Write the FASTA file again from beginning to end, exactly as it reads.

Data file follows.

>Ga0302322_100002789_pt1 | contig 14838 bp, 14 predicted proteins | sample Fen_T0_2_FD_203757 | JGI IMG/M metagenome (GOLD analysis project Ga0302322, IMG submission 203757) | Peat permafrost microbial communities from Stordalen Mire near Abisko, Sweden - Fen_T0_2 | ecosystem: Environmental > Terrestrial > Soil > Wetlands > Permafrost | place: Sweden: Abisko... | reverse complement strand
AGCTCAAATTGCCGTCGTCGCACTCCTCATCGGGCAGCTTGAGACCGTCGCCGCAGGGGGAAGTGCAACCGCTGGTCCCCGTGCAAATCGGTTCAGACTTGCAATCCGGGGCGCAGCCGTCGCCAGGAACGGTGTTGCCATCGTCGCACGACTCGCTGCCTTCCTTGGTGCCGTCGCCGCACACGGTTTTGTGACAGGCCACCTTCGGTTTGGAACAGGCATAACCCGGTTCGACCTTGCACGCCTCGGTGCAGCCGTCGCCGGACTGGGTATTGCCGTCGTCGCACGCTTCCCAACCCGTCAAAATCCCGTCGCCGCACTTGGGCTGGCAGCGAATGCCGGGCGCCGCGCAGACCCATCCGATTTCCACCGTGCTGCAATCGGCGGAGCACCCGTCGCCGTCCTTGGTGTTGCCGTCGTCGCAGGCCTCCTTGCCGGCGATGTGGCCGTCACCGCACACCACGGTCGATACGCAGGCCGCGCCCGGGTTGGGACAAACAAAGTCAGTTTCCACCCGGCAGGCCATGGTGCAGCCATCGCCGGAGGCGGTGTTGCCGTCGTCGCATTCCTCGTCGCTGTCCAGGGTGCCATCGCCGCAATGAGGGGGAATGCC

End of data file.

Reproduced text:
>Ga0302322_100002789_pt1 | contig 14838 bp, 14 predicted proteins | sample Fen_T0_2_FD_203757 | JGI IMG/M metagenome (GOLD analysis project Ga0302322, IMG submission 203757) | Peat permafrost microbial communities from Stordalen Mire near Abisko, Sweden - Fen_T0_2 | ecosystem: Environmental > Terrestrial > Soil > Wetlands > Permafrost | place: Sweden: Abisko... | reverse complement strand
AGCTCAAATTGCCGTCGTCGCACTCCTCATCGGGCAGCTTGAGACCGTCGCCGCAGGGGGAAGTGCAACCGCTGGTCCCCGTGCAAATCGGTTCAGACTTGCAATCCGGGGCGCAGCCGTCGCCAGGAACGGTGTTGCCATCGTCGCACGACTCGCTGCCTTCCTTGGTGCCGTCGCCGCACACGGTTTTGTGACAGGCCACCTTCGGTTTGGAACAGGCATAACCCGGTTCGACCTTGCACGCCTCGGTGCAGCCGTCGCCGGACTGGGTATTGCCGTCGTCGCACGCTTCCCAACCCGTCAAAATCCCGTCGCCGCACTTGGGCTGGCAGCGAATGCCGGGCGCCGCGCAGACCCATCCGATTTCCACCGTGCTGCAATCGGCGGAGCACCCGTCGCCGTCCTTGGTGTTGCCGTCGTCGCAGGCCTCCTTGCCGGCGATGTGGCCGTCACCGCACACCACGGTCGATACGCAGGCCGCGCCCGGGTTGGGACAAACAAAGTCAGTTTCCACCCGGCAGGCCATGGTGCAGCCATCGCCGGAGGCGGTGTTGCCGTCGTCGCATTCCTCGTCGCTGTCCAGGGTGCCATCGCCGCAATGAGGGGGAATGCC